Can You Trust Historical Index Averages?

The craze in insurance sales these days is Index Universal Life Insurance (IUL). And for good reason. The insurance companies that sell the stuff, reduce their risk by passing that risk on to you (Whereas they willingly assume this risk when they issue a Participating Whole Life Insurance Policy (PWLIP) to you).

Insurance companies are masters at avoiding risk so this should be your first cautionary piece of information. This risk is not something the insurance company wants to assume, but they are willing to push it off onto you, why?

To understand why, study the following:

Index Universal Life Insurance (IUL) is sold using minimal to zero guaranteed growth values. This obviously is NOT IUL’s most marketable attribute. But where you might get hung up is in the attractive tables used in the sales process. In these tables, you will be shown precise historical data on the S & P 500, the Russel 2000, the Nasdaq, or maybe the Dow, all of which are Indexes that have widely published historical data showing past annual returns. You’ll be shown, for example, how over the past 10 years a specific index has had a positive return. It might be 11.384% or 9.658% or any other rate over a precise period of time. Of course the table is precise (after all it is historic data) and you can’t fib about historical data. But, precision and accuracy are not the same thing.

In order to be accurate, you have to be able to reproduce the same results every time you repeat a specific process. For example, when you bake a cake you might precisely, but inaccurately, measure all the ingredients and follow the directions. But your results will not be consistent each time you bake that cake unless you can accurately measure all the ingredients and follow the directions. Same is true in finance.

It’s been said, “Figures don’t lie, but liars do figure.” And when some company or salesperson has precisely selected data to illustrate what an IUL contract might look like over time, you are not looking at accuracy but rather speculation. Not knowing the difference between precision and accuracy, you may be hoodwinked into assuming the risk that the insurance company didn’t want to assume, which will put you at odds of making that IUL a profitable purchase.

Here’s why.

Over the last 10 years (depending on which month you enter and exit the market) the S & P 500 Index has provided an average rate of return ranging precisely between 6.869% to 13.579%. That’s a broad range! With $100,000 invested at the beginning you could easily triple your money… if you earn 13.579% over 10 years…ending up with $357,257. But, if your 10-year average rate of return is only 6.869% you won’t even double your money! After 10 years you’ll only have $194,320.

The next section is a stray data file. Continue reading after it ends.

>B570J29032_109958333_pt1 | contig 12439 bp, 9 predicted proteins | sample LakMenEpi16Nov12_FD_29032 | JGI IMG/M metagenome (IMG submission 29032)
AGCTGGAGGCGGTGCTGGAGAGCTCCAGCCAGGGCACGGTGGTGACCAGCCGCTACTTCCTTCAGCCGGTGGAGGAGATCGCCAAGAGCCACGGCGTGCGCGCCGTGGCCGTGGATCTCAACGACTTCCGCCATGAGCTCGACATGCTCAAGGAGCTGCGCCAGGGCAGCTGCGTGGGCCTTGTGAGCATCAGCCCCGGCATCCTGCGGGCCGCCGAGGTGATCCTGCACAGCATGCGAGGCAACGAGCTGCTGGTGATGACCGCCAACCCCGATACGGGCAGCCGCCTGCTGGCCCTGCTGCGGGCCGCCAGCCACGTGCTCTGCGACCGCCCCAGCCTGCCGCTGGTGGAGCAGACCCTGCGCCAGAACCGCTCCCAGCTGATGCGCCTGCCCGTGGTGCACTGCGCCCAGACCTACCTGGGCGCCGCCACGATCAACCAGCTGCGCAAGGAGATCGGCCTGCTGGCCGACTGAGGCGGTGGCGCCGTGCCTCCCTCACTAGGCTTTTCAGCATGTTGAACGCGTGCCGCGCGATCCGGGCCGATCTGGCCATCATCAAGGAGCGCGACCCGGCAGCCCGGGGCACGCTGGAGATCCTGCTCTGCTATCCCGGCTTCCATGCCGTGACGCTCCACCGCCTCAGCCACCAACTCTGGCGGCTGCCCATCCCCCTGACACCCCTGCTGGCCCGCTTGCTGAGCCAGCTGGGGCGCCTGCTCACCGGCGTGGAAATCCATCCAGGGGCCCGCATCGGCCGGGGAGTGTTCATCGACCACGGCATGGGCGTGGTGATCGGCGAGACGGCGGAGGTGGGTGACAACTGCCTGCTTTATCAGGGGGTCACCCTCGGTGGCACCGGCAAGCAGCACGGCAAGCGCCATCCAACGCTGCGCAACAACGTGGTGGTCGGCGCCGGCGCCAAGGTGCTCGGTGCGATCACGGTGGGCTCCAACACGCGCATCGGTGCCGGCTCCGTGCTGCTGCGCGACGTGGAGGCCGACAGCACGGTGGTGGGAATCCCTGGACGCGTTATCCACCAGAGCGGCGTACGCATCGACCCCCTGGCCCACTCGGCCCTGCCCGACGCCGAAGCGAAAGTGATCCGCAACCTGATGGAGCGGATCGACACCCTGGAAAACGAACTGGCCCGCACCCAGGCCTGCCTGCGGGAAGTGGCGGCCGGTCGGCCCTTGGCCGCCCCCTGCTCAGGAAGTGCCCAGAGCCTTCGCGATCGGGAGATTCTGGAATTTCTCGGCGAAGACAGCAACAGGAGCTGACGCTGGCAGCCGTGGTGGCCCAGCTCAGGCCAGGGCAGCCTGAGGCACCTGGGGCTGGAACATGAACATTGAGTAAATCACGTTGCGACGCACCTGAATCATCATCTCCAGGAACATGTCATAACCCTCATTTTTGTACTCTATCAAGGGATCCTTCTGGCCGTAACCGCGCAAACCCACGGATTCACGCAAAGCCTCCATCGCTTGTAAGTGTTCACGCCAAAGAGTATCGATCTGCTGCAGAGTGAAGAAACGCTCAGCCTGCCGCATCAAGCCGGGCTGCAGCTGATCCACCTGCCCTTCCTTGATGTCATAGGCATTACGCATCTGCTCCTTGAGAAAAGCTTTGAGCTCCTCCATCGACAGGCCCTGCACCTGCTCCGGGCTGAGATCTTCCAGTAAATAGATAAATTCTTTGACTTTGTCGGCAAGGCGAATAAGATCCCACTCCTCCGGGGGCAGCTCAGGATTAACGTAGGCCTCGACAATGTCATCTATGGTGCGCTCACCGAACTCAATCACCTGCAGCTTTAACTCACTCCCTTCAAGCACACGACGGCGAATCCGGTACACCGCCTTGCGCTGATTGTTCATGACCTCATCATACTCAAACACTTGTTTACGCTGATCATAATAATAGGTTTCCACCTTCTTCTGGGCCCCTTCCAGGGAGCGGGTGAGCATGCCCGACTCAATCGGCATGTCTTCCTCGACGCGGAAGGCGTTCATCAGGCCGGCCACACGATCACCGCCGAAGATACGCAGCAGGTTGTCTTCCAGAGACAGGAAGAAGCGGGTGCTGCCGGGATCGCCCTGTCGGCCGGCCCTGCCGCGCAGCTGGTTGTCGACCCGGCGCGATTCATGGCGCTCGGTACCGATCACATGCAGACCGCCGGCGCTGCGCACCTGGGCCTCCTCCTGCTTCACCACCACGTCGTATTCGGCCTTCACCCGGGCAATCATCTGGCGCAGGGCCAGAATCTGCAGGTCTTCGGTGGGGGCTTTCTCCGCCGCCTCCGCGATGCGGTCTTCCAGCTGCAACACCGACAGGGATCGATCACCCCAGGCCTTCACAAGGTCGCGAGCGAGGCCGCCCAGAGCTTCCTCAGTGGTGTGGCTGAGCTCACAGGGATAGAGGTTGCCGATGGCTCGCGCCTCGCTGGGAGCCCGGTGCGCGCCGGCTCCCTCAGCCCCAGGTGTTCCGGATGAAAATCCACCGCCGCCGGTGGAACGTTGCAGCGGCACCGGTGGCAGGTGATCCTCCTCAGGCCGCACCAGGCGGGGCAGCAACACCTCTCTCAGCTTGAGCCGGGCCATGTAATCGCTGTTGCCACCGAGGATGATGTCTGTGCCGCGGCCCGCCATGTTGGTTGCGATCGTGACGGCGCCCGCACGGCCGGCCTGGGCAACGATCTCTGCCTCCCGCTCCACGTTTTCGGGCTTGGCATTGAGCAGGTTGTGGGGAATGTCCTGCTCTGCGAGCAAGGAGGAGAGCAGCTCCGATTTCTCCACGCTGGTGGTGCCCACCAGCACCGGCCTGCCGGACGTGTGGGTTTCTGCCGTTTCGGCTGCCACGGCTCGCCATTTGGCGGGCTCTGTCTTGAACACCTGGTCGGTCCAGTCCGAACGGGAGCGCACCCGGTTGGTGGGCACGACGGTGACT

So, which data do you think the sales force for IUL contracts uses to project future policy values? The 6.869% and 13.579% are both precise figures. But remember, precision and accuracy are not the same thing; and NO IUL projected values are accurate! They can’t be because nobody can determine what market returns are going to be.

Timing is everything when it comes to investing. And even though IUL is not considered an investment, it does mirror the invested returns of specific Indexes. That means you become subject to the helter-skelter returns of the Indexes that your IUL mirrors. If you purchased your IUL on January 1, 2008 and exited on December 31, 2017, your return would have been 6.869%. But if you purchased your IUL a month earlier on December 1, 2008 and exited a month later on January 1, 2018 then your return would have been 13.579%. That’s a huge difference in returns only accounted for by a couple of months! Of course, each day is as unique as each month, and each hour is as unique as each week, making any accurate projection impossible.

Obviously, the time you begin is critical. But so is the time you exit. If you exited the IUL policy 2 months earlier (in November) the policy depicted above, which started December 1, 2008 merely 2 months shy of the 10-year mark, would have dropped your returns from 13.579% to 12.923%. Likewise, if you decided to hold on for two months longer than 10 years your return would also have dropped to 12.931%. Both of these precise dates and returns are less than what they would have been if you exited precisely on the 10-year anniversary.

But who knows if that will happen? And will the market even come close to mimicking the month by month, day by day, hour by hour, history of the past ten years? Highly unlikely. The bold truth is that market returns can precisely be determined historically, but they cannot be accurately determined futuristically, regardless of past returns. NEVER!

That leaves only one solution to accurately know what you will have in your permanent life insurance policy 10, 20, 30 or 40 years from now. You need to stick with the tried and true product called Participating Whole Life Insurance (PWLI). With PWLI, you enter a unilateral contract with the insurance company when you purchase the policy. You enjoy contractually guaranteed cash values that will be there for you, next month, next year, in 10 years and even when you are 100 years old.

These contractually guaranteed values will grow every year and will exceed the price of what you have paid for your PWLI faster than you realize. Thus providing you with life insurance coverage at virtually no cost and without you having to assume the risk that the market most likely will not accurately perform as well as it was “precisely” illustrated to do in that IUL policy illustration.